The Pursuit of Certainty
Publication Year: 2012
By examining the thought of four seminal thinkers, Shirley Robin Letwin in The Pursuit of Certainty provides a brilliant record of the gradual change in the English-speaking peoples' understanding of "what sort of activity politics is." As Letwin writes, "the distinctive political issue since the eighteenth century has been whether government should do more or less." Nor, as many historians argue, did this issue arise because of the Industrial Revolution or "new social conditions [that] aggravated the problem of poverty" but, Letwin believes, because of the "profoundly personal reflection" of major thinkers, including Hume, Bentham, Mill, and Webb. David Hume, for example, believed that to "reach for perfection, to seek an ideal, is noble, but dangerous, and is therefore an activity that individuals or voluntary groups may pursue, but governments certainly should not." By the end of the nineteenth century, as Letwin observes, Beatrice Webb came to "equate the triumph of reason over passion with the rule of science over human life." Thus did the "pursuit of certainty" displace the traditional English understanding of the limitations of human nature—hence the necessity of limits to governmental power and programs. Consequently, in our time, "Politics was no longer one of several human activities and at that not a very noble one; it encompassed all of human life" in quest of philosophical "certainty" and social perfection. The Liberty Fund edition is a reprint of the original work published by Oxford in 1965.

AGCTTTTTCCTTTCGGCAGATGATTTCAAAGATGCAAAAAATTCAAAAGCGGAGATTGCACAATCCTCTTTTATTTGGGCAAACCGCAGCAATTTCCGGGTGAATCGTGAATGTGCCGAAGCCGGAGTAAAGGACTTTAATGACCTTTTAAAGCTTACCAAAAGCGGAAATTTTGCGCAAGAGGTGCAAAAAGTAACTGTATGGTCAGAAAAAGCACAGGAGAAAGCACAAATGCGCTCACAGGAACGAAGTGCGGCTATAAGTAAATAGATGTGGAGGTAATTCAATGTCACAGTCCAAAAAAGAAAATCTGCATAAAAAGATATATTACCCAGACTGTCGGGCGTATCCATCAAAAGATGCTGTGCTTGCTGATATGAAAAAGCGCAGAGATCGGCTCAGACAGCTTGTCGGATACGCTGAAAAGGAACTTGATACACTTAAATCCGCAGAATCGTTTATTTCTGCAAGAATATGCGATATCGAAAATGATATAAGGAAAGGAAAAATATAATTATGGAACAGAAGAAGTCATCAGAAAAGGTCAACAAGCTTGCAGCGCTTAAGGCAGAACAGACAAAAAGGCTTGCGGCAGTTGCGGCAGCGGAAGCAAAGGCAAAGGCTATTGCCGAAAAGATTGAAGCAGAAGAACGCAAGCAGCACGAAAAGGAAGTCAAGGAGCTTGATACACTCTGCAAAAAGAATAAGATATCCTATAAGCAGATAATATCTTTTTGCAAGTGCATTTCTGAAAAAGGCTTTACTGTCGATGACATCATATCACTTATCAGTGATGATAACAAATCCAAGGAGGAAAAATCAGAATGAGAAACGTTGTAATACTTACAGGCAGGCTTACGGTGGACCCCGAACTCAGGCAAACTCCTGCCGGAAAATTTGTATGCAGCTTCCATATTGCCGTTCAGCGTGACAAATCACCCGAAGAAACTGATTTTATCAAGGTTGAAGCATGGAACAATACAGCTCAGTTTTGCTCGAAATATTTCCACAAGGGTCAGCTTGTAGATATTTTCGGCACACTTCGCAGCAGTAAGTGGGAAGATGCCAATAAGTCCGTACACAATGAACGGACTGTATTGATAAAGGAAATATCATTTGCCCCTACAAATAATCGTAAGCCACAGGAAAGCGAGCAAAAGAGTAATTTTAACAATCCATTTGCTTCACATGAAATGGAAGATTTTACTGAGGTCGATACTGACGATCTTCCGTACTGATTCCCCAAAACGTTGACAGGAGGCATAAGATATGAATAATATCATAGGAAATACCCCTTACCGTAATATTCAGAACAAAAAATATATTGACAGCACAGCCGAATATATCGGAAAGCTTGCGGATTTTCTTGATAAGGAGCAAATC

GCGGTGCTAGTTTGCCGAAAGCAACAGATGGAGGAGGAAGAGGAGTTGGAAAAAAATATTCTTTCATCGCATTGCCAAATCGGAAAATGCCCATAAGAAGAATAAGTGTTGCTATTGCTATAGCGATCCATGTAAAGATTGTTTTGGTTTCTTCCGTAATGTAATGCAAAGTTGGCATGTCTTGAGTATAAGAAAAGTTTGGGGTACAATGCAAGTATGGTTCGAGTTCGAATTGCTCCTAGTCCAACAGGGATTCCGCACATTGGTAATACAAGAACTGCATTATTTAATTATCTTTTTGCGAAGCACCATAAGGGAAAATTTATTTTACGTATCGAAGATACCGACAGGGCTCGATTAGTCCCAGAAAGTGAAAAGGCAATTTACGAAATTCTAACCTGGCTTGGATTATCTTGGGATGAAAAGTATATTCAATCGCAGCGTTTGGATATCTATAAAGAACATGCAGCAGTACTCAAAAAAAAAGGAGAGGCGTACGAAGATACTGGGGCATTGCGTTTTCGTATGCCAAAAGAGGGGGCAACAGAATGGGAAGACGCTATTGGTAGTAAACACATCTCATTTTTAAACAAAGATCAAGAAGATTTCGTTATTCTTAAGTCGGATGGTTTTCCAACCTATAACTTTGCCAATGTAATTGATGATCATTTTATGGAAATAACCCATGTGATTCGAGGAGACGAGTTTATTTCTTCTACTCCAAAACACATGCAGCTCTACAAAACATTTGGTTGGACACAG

Shirley Robin Letwin (1924–1993) was a Professor of Political and Legal Philosophy at Harvard, Cambridge, and the London School of Economics.
Published by: Liberty Fund
Title Page, Copyright
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I would like to thank the William Volker Foundation, the Earhart Foundation, and the Rockefeller Foundation for grants during the early stages of my work. I owe a special debt of gratitude to the Radcliffe Institute for Independent Study and its director, Miss Constance Smith, ...
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Although nothing inspires dispute more easily than matters of politics, there is wonderful agreement about the questions at issue. Not only is the nature of political controversy in the distant past supposed to be clear. What has more recendy agitated men seems equally certain. ...
1. A Man of Moderation
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Puritanism does not often breed defenders of pagan virtues. Yet it was partly because he grew up in a culture preoccupied with hell that David Hume came to speak so profoundly for the tolerant civilization, devoted to living gracefully here and now, that flourished in the great Whig houses of eighteenth-century England. ...
2. The Kirk
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Hume's moderation had, however, been acquired. It was fashioned by rebellion against the dogmatic and austere civilization that bred him. Beneath the bland surface of his life, there is another story that begins with Scotland in the early decades of the eighteenth century, where Calvinism still ruled with much of its early strength but little of the grandeur. ...
3. The Combat of Reason and Passion